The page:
Saturday, 1 July 2017

KUWAIT: Why Is Kuwait Not A Popular Tourism Destination?

What is missing for Kuwait to be a tourist destination?

Most Kuwaitis and expats take advantage of any leave granted to them, even if it is for two or three days, to travel abroad for a chance to enjoy the beautiful touristic atmosphere provided by other places such as Dubai, Oman, etc.

These nearby places are not cheap, yet desired by everyone, especially families. I don't blame them and I encourage them to go there even for a weekend.

For Kuwait, it's hard to be a tourist country in the absence of the right infrastructure unlike the UAE or Qatar.

Those countries took a decision in this matter years ago and supported the private sector to take a leading role, but Kuwait unfortunately lacks such support.

There are several obstacles that stand against the advancement of the tourism industry in Kuwait. Tourism does not occur by coincidence and is not linked to a desire of a few individuals, but is a collective effort.

Tourism today is an industry and a source of income, so the infrastructure of the state and its policies must be geared to this goal.

There's no law regulating the tourism sector in Kuwait and establishment of development projects, coupled with a lack of land for companies to set up tourism projects.

Every day I see more new empty hotels, and I wonder why they are building new hotels because this will not make the country a tourist spot in the absence of even a suitable international airport!

A local study confirmed that in the year 2014, Kuwaitis spent two billion dinars ($7 billion) on tourism abroad.

The average spending of a Kuwaiti per day is almost around $3,000 (KD 840), and according to the study, this is one of the highest global rates of spending!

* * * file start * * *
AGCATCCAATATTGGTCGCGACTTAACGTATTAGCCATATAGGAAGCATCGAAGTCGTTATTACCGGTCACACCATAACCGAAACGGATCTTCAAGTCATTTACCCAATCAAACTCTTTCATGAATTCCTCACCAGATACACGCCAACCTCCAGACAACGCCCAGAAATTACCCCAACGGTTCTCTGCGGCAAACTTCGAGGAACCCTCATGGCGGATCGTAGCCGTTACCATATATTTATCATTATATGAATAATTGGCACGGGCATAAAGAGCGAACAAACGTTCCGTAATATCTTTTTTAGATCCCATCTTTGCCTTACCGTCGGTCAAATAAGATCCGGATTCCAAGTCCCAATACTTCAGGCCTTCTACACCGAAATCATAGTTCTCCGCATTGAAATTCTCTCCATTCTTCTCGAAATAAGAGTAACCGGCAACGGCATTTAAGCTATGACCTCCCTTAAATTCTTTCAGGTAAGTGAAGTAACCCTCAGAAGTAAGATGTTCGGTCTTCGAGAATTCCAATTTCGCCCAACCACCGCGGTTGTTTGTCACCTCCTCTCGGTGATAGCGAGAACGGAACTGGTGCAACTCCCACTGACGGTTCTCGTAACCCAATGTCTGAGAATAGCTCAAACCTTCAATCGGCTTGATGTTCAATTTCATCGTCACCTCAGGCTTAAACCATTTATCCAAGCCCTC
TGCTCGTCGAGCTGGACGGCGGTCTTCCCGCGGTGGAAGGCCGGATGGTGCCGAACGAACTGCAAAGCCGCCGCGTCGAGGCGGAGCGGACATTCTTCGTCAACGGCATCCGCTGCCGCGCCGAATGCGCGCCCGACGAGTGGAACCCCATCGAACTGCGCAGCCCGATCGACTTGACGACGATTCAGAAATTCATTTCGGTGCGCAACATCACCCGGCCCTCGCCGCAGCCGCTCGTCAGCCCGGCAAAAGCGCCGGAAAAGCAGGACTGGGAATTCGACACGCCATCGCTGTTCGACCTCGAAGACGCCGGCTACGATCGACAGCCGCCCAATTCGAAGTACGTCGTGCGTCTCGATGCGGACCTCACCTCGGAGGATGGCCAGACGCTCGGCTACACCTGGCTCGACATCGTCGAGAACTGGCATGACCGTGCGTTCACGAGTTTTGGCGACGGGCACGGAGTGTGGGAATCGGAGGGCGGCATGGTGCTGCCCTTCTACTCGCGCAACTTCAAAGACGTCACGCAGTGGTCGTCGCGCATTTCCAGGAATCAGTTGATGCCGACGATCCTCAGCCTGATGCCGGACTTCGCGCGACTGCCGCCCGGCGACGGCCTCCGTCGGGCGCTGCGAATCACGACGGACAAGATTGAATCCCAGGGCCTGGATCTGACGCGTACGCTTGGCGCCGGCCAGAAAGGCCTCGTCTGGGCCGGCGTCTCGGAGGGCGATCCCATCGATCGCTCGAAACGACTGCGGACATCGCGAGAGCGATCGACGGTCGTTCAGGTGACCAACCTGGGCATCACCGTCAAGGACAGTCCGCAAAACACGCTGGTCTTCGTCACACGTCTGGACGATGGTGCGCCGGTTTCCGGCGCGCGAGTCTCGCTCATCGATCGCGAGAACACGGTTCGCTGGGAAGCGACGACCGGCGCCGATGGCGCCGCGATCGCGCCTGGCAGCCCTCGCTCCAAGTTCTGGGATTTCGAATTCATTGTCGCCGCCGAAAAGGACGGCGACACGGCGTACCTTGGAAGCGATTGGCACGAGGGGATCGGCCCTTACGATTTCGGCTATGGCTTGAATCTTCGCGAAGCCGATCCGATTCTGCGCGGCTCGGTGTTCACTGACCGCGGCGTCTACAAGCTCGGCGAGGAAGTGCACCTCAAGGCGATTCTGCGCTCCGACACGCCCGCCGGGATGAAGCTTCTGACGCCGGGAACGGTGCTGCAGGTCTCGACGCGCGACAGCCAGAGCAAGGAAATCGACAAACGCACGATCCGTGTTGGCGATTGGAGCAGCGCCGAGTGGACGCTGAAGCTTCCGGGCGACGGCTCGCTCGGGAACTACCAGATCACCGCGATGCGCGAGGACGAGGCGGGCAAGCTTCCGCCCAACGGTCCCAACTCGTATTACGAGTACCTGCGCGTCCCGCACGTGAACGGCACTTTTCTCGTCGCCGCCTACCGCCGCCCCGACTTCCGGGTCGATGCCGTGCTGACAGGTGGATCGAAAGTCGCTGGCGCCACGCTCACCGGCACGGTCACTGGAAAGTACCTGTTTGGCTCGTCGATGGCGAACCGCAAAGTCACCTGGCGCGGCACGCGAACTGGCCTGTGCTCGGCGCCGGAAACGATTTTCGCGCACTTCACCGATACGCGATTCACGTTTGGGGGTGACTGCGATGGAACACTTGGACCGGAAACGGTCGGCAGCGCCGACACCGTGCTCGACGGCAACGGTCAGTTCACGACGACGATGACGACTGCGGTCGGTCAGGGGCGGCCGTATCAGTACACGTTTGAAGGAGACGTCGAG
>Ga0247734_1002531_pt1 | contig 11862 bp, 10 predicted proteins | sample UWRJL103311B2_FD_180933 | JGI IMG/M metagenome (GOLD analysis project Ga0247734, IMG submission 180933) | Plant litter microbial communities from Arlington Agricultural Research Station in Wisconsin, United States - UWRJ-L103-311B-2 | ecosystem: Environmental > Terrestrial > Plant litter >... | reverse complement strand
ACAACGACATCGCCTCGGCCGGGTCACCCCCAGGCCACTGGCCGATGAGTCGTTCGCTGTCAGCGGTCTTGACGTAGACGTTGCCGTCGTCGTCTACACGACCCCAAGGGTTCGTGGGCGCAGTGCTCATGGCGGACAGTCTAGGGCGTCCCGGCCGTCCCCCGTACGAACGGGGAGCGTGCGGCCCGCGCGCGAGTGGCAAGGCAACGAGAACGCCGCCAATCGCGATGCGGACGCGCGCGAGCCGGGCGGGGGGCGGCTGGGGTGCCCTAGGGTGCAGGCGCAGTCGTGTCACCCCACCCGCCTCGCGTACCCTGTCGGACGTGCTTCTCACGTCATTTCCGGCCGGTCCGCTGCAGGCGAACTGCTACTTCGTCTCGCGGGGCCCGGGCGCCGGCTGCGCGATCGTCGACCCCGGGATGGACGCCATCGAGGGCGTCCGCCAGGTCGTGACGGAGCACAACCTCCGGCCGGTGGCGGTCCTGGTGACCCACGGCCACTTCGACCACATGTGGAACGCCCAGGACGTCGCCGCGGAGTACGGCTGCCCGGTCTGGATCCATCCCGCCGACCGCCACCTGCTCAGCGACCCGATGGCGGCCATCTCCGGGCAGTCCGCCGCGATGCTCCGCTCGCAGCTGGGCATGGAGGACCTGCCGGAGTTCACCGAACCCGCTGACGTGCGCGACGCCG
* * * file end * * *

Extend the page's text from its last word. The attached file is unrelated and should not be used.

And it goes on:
Attracting tourists from outside Kuwait is not only difficult but impossible to achieve in the presence of many options available for tourists in nearly all countries in the region.

We are losing plenty of money, and focusing on the tourism industry would contribute to the revitalization of the national economy and create new jobs for young graduates, which will eliminate unemployment and provide a decent life for many citizens and expatriates, including businessmen and owners of shops and restaurants.

This should be associated with facilitating tourist visas. I understand security precautions, but this should not be a reason to shut down the country.

Another major obstacle is the absence of an independent government body for tourism for cooperating with specialized local and international media firms and channels.

I don't recall that I have witnessed a serious call by the National Assembly or the government for such a body. I don't mean nice media talk, but serious efforts with a substantial budget.

Tourism needs a political decision. It is an integral part of the national economy.

Tourism Observer
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